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BSC 300, Week 6

by: Ashley Bartolomeo

BSC 300, Week 6 BSC 300

Ashley Bartolomeo
GPA 3.9

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Notes on glycolysis part 2
Cell Biology
John yoder
Class Notes
Cell, Biology
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This 4 page Class Notes was uploaded by Ashley Bartolomeo on Sunday September 25, 2016. The Class Notes belongs to BSC 300 at University of Alabama - Tuscaloosa taught by John yoder in Fall 2016. Since its upload, it has received 6 views. For similar materials see Cell Biology in Biology at University of Alabama - Tuscaloosa.


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Date Created: 09/25/16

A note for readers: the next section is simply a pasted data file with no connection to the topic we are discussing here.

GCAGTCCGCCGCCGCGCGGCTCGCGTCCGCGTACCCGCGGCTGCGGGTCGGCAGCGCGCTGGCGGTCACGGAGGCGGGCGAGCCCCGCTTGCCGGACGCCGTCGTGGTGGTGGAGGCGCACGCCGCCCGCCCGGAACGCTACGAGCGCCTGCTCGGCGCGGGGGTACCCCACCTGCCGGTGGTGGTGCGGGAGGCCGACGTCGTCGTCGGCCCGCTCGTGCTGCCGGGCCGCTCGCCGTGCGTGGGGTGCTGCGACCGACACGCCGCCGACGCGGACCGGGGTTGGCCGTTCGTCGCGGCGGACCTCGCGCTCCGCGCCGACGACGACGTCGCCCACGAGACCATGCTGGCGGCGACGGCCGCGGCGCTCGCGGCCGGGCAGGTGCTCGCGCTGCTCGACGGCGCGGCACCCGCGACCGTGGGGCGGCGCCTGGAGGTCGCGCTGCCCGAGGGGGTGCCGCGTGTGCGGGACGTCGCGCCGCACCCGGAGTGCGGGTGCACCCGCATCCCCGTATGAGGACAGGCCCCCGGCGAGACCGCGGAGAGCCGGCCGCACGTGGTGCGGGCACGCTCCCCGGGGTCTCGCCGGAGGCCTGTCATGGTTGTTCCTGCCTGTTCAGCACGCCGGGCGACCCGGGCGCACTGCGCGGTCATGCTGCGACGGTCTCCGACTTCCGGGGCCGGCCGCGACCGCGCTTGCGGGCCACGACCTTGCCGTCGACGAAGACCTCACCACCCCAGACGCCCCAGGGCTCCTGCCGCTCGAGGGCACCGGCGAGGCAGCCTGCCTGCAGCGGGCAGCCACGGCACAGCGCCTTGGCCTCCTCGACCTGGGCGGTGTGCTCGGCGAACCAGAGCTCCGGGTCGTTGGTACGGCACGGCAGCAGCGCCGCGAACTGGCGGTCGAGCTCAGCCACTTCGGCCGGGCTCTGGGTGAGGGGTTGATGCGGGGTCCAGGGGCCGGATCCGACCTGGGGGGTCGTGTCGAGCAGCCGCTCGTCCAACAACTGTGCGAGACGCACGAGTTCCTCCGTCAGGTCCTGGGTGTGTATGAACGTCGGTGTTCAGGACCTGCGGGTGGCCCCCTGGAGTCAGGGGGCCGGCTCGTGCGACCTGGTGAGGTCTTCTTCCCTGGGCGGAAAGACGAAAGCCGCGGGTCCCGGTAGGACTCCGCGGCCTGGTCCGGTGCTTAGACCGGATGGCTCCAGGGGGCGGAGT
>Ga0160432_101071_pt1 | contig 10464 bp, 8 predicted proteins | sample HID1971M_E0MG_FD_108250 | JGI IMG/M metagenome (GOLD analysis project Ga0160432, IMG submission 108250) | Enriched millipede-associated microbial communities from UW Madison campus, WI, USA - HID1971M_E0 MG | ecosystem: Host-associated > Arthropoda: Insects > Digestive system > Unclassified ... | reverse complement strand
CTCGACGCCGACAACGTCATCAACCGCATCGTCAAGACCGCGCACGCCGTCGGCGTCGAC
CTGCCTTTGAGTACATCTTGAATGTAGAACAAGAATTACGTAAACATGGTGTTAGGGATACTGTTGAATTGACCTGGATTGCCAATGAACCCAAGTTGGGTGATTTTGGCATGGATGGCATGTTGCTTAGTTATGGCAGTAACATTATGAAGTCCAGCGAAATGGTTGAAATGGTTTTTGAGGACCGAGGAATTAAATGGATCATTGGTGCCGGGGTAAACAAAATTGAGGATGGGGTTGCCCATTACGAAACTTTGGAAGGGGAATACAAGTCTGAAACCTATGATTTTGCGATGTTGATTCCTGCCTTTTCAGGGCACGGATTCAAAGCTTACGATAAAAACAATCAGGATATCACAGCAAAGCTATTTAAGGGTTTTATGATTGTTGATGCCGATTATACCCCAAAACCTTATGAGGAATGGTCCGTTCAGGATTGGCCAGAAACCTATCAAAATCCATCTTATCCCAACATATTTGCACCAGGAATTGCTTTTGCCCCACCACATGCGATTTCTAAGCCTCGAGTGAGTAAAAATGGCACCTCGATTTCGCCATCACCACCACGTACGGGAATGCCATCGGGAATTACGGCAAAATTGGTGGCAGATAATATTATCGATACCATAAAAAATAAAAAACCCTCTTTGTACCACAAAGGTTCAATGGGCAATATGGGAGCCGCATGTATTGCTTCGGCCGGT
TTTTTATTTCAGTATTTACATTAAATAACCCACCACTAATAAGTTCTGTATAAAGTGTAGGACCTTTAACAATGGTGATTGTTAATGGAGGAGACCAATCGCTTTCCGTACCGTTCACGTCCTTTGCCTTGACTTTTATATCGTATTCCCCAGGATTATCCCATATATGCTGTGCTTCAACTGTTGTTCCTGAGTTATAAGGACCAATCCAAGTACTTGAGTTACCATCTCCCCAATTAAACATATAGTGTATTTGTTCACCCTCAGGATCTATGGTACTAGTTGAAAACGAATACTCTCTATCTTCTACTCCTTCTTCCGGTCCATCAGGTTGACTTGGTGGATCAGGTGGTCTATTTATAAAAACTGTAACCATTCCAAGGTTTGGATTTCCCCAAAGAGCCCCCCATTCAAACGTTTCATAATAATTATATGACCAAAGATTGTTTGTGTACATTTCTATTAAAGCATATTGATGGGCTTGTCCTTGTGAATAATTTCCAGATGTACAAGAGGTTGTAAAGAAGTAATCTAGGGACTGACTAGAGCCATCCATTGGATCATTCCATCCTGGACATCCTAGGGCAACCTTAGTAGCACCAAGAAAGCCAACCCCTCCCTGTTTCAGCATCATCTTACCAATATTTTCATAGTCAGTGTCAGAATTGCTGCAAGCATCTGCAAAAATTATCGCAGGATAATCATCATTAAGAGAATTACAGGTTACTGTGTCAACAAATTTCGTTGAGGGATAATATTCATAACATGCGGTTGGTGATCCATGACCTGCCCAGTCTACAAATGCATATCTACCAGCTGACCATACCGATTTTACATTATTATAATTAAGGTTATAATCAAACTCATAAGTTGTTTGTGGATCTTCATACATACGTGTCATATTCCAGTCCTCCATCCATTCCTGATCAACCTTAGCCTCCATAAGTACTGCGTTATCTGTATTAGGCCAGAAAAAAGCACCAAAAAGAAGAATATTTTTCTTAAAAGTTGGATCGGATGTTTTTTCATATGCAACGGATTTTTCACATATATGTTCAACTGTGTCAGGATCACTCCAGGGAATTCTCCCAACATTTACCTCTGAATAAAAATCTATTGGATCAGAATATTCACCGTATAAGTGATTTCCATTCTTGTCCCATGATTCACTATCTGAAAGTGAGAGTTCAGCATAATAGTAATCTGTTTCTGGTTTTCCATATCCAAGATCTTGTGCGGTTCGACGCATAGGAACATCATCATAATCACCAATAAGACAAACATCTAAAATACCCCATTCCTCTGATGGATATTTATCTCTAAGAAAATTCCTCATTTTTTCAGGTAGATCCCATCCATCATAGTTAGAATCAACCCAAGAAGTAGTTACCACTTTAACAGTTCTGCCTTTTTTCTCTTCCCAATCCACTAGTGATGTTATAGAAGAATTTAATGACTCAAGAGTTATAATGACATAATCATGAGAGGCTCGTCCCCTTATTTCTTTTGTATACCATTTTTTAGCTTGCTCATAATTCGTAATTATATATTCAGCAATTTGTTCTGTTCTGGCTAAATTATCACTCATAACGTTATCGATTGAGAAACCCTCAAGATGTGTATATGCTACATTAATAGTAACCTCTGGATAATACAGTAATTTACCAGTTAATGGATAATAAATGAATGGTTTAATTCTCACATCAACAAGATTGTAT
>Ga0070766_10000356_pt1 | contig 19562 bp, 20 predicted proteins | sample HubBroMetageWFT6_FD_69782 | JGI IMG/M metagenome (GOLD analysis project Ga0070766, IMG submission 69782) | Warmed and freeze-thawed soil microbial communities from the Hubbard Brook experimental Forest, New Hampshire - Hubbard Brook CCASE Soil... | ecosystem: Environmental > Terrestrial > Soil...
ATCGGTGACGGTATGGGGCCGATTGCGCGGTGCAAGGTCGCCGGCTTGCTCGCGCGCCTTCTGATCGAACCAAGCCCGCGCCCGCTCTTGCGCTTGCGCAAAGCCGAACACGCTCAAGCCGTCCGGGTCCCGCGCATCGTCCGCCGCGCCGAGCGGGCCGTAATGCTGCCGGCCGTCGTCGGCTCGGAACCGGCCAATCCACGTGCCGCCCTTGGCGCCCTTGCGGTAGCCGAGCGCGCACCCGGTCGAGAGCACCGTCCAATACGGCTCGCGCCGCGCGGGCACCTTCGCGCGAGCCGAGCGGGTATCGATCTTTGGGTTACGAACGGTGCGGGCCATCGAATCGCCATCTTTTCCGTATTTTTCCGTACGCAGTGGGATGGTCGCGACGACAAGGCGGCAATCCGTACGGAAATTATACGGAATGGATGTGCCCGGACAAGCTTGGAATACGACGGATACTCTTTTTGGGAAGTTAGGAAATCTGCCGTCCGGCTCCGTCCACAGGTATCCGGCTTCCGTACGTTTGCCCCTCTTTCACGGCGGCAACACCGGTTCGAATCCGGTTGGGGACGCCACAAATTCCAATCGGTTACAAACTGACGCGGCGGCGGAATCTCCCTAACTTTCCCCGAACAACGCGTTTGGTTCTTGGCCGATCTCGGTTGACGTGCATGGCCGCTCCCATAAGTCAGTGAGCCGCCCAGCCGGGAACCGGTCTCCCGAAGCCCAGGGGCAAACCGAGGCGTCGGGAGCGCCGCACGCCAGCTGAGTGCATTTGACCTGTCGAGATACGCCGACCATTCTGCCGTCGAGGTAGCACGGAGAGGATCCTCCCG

Glycolysis: Energy Payoff Stage Steps 6-10: energy is extracted from G3P and its metabolites in the form of 2 NADH and 4 ATP molecules What makes this energy capture possible? Two sequential enzymatically catalyzed reactions couple carbon oxidation to generate these energy carriers 1. Oxidation of G3P to 1,3-bisphosphoglycerate is energetically favorable and is coupled to reduction of NAD+ to NADH and phosphorylation of G3P 2. Hydrolysis of 1,3-bisphosphoglycerate is energetically favorable and is coupled to phosphorylation of ADP 6. In a two-step reaction NAD+ is reduced to NADH when glyceraldehyde 3- phosphate is oxidized and phosphorylated to 1,3-bisphosphoglycerate  Dehydrogenase enzymes oxidize and reduce cofactors or coenzymes  NAD+ is a glyceraldehyde phosphate dehydrogenase coenzyme  NAD+ reduced to NADH in numerous cellular reactions  NADH donates electrons to various molecules. For example, to the electron transport chain in the mitochondria  The aldehyde is oxidized to a carboxylic acid through reduction of NAD+ to NADH o G= -12 kcal/mol  Both G3P and NAD+ are substrate and the enzyme forms a transient covalent bond with the sugar substrate – a high energy thioester bond; recall high energy bonds are unstable  The high energy thioester bond is highly unstable and is immediately replaced by a free molecule of inorganic phosphate forming 1,3- bisphosphoglycerate  This new bond is also high energy, but less so than the thioester – making its formation favorable NAD+ = Nicotinamide adenine dinucleotide  Receives 2 electrons and 1 proton (here from glyceraldehyde 3- phosphate)  The other proton is released  ATP formation from NADH is indirect o Electrons are passed through electron transport chain: oxidative phosphorylation 7. ATP is generated when 1,3-bisphosphoglycerate is converted to 3- phosphoglycerate by phosphoglycerate kinase  Substrate-level phosphorylation occurs when ATP is formed by a kinase enzyme  Notice the generation of ATP is driven by the reduction of the coenzyme NAD+  Without NAD+, glycolysis cannot generate ATP 8-10) 3-phosphoglycerate is converted to pyruvate via three sequential reactions. In the final irreversible step pyruvate kinase phosphorylates ADP generating 2 additional molecules of ATP per glucose molecule  Glycolysis can generate a net of 2 ATPs for each glucose  Glycolysis occurs in the absence of oxygen, it is an anaerobic pathway  The end product, pyruvate, can enter aerobic or anaerobic catabolic pathways Energy Coupling: Transfer Potential  ATP formation is only moderately endergonic  G’ of many phosphomolecules is more negative than that of ATP  this higher transfer potential means such molecules can easily phosphorylate ADP Metabolism Anaerobic Oxidation of Pyruvate: The Fermentation Process Fermentation restores NAD+ from NADH  Under anaerobic conditions, glycolysis depletes the supply of NAD+ by reducing it to NADH  If NAD+ is absent glycolysis cannot continue  Certain cell types can operate in the absence of oxygen by maintaining a supply of NAD+ through the process of fermentation  Lactate is quickly released and absorbed by liver cells where a pathway called the Cori Cycle oxidizes it back to pyruvate which is then reduced to glucose  In yeast and other microbes, pyruvate is reduced and converted to ethanol  In muscle and tumor cells pyruvate is reduced to lactate  Fermentation is inefficient with only about 8% of the energy of glucose captured as ATP Cancer Metabolism The Warburg Effect: Hijacking Glycolysis  Most cancer cells exhibit up to 200x the glycolytic rate of normal cells. They produce the bulk of their ATP via glycolytic substrate level phosphorylation and NAD+ recycling (lactic acid fermentation)  Reason is unclear, but likely related to: o Mitochondrial damage in cancer cells o Low oxygen levels in tumors o Many proliferating cells preferentially perform aerobic glycolysis:  ATP production is inefficient, but rapid  Glucose metabolites are a readily available source for synthesis of other building blocks (nucleic and amino acids)  2008 Nature paper showed most cancers express the fetal form of pyruvate kinase (PKM2)  pyruvate kinase catalyzes the third irreversible step of glycolysis  PKM2 has a higher Km than adult PK, therefore limits production of pyruvate and expands the glycolytic metabolic intermediates  PKM2 has roles beyond PEP conversion to pyruvate: o Enhances cell division by stimulating a critical proliferation genetic pathway o Promotes dedifferentiation by activating a gene involved in stem cell fate o Enhances glucose uptake by stimulating expression of the glucose transporter GLUT4 Metabolism Reducing Power  ATP is the principle energy source for anabolic processes  But complex biomolecules (proteins, fats, nucleic acids) are highly reduced compared to the metabolites from which they are built. Therefore, the synthesis of macromolecules requires the reduction of metabolites  The molecule NADPH donates electrons to build large biomolecules o NADPH is a non-protein coenzyme similar to NADH o The supply of NADPH represents the cell’s reducing power o NADP+ is formed by phosphate transfer from ATP to NAD+ o It is then reduced to NADPH  NADPH and NADH have different metabolic roles  They are coenzymes for different enzymes  Anabolic pathways (like fatty acid synthesis) use NADPH  Enzymes that function in catabolic processes use NAD+  The enzymes transhydrogenase catalyzes the transfer of hydrogen atoms from one cofactor to the other o NADPH is favored when energy is abundant o NADH is used to make ATP when energy is scarce The Pentose Phosphate Pathway  Parallel anabolic pathway to glycolysis  Also produces NADPH by oxidation of glucose-6-phosphate and its metabolites  And yields the 5 carbon ribose-5-phosphate used to make nucleic acids  As well as a 4 carbon sugar necessary for some amino acids Metabolism Metabolic Regulation  Cellular activity is regulated as needed  Regulation may involve controlling key enzymes of metabolic pathways  Enzymes are controlled by alteration in active sites o Covalent modification of enzymes regulated by protein kinases and other enzymes o Allosteric modulation of enzymes regulated by compounds binding to allosteric sites  Feedback inhibition, the product of the pathway allosterically inhibits one of the first enzymes of the pathway. E.g., ATP and phosphofructokinase Separating Catabolic and Anabolic Pathways  Metabolites of many catabolic pathways can be used to regenerate stores of the starting material  Example, when blood sugar levels drop, the pancreas stops making insulin and releases glucagon; stimulating liver cells to 1) convert glycogen to glucose (glycogenolysis) and generate glucose from various metabolites including pyruvate – gluconeogenesis  Several of the same enzymes used for glycolysis also drive gluconeogenesis  Some enzymatic steps are irreversible due to large G’ (e.g., hexokinase, phosphofructokinase and pyruvate kinase)  Reversing such steps of catabolic pathways requires catalysis by different enzymes  Glucagon signaling regulates many enzymes both positively and negatively to shut down glycolysis and stimulate gluconeogenesis  Example: glucagon leads to phosphorylation and inactivation of phosphofructokinase  And the activating phosphorylation of fructose bisphophatase – stimulating gluconeogenesis  At the same time, glucagon inhibits production of the phosphofructokinase activator fructose 2,6 bisphosphate  Together, this eliminates activity of phosphofructokinase  And since its product, fructose 1,6-bisphosphate, is an allosteric activator of pyruvate kinase, this terminal enzyme is also down- regulated